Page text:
It is possible that, exactly 27 years later, Serbia will again see international mediation regarding the regularity of elections and election results – Đorđe Pavićević from the Green-Left Front, a candidate for parliament on the Serbia Against Violence election ticket, says.
When asked to compare the reign of Sloboan Milošević, the 1996 election fraud, the international intervention and persistent civil protests, with the current situation in Serbian society, Pavićević notes that there are some differences.
„It is not just about recognizing the election results as in 1996, but the regularity of the entire election process is called into question. The election fraud this time around was so systematic and transparent that it makes no sense to dispute elections on individual polling stations”, he points out.
He adds that new elections have to be called under different, fair conditions.
“An electoral commission intervening would make sense only if it had sufficient authority and access to all aspects of the election process. There is no need to bring in mediators without a clear mandate who would only get the opposing election actors to sit at the same table because this is approach has not worked so far,” believes Pavićević.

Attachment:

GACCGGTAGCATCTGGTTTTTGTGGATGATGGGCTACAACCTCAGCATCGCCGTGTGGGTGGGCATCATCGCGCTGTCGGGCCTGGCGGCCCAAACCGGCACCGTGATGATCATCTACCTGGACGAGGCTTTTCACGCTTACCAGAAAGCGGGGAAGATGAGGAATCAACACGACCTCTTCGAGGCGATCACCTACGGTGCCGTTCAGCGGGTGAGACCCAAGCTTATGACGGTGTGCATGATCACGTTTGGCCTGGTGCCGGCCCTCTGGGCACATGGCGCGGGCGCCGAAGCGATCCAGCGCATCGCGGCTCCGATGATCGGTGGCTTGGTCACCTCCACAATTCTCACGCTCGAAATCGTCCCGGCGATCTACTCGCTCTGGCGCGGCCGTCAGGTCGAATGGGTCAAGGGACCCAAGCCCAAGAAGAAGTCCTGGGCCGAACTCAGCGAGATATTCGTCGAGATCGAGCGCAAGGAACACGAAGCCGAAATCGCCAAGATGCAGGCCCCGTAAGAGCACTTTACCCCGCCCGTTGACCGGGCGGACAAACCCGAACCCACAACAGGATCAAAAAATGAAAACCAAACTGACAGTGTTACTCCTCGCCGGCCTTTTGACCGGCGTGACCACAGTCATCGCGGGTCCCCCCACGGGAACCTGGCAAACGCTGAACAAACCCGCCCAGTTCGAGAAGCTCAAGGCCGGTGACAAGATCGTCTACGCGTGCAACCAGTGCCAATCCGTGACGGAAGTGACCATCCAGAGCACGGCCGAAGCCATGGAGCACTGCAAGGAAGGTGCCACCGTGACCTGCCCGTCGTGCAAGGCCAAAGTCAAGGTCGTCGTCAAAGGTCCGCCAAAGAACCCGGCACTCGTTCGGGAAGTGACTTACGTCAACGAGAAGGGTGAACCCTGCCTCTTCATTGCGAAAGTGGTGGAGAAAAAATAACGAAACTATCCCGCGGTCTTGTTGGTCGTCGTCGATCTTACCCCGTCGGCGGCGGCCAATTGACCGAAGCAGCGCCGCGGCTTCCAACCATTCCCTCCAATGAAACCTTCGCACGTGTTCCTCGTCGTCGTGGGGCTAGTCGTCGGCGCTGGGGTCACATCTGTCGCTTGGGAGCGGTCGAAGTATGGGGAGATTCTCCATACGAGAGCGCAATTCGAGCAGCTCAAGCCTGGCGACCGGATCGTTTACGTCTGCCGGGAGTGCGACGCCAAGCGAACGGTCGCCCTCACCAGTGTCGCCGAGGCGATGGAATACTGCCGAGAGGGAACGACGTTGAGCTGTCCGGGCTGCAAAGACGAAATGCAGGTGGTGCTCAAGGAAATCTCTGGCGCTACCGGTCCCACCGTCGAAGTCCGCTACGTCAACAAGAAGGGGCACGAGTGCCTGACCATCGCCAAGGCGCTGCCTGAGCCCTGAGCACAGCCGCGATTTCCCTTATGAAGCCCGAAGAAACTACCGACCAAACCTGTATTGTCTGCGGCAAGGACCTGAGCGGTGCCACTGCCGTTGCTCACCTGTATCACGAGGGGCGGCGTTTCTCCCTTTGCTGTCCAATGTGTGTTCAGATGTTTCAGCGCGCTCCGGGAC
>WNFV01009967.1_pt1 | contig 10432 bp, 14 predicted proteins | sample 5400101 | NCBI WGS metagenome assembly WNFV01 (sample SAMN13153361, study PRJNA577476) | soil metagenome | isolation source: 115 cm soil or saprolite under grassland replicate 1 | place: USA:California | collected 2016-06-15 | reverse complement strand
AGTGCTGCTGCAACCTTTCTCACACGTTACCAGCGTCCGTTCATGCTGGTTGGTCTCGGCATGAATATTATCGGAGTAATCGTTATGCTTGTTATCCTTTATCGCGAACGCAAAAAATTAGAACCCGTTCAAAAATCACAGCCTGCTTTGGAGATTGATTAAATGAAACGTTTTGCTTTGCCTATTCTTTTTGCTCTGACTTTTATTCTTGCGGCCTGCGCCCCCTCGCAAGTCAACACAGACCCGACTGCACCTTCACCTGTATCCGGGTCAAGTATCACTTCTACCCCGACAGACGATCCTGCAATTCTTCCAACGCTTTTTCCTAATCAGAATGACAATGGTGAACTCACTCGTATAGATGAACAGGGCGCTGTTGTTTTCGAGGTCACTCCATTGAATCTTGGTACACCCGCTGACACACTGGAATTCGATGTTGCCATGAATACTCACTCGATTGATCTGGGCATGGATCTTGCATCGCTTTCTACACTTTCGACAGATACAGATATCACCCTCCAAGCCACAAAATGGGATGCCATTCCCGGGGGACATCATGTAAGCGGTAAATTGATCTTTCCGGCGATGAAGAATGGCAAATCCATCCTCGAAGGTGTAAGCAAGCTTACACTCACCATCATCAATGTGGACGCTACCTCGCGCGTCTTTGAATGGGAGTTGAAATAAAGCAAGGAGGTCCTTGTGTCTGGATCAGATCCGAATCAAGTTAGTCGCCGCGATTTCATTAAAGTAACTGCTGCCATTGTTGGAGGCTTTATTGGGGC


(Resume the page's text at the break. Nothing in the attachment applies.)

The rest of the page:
According to him, the OSCE observation mission and CRTA have plenty of evidence of the election fraud so it is pointless even to discuss whether the fraud took place and how it affected election results, Pavićević adds.
“Serbia is clearly entering a serious political crisis and sinking towards a bare autocracy in which laws and procedures serve as a cover for theft, while institutions become accomplices,” concludes Đorđe Pavićević.
Except for Vladimir Bilčik, the representative of the European Parliament for Serbia, who only had words of praise for the election process, the other foreign officials assessed the conditions in which the elections were held as oppressive.
Zoran Živković, one of the participants of the protests against the 1996 election theft, says that the first similarity between that time and the current one is that Aleksandar Vučić was a prominent figure in both regimes. “I expect those verbal complaints to grow into something serious and for the European Commission to initiate a process that would result in the creation of normal election conditions in Serbia,” Živković adds.
This post is also available in: Italiano